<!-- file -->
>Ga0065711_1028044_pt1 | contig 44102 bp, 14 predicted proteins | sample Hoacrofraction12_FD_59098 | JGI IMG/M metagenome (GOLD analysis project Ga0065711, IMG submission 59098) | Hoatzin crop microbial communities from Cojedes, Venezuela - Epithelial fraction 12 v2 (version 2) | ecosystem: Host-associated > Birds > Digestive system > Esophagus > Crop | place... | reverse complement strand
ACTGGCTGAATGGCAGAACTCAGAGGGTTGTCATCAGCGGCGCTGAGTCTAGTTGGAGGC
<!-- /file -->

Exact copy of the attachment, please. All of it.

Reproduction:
>Ga0065711_1028044_pt1 | contig 44102 bp, 14 predicted proteins | sample Hoacrofraction12_FD_59098 | JGI IMG/M metagenome (GOLD analysis project Ga0065711, IMG submission 59098) | Hoatzin crop microbial communities from Cojedes, Venezuela - Epithelial fraction 12 v2 (version 2) | ecosystem: Host-associated > Birds > Digestive system > Esophagus > Crop | place... | reverse complement strand
ACTGGCTGAATGGCAGAACTCAGAGGGTTGTCATCAGCGGCGCTGAGTCTAGTTGGAGGC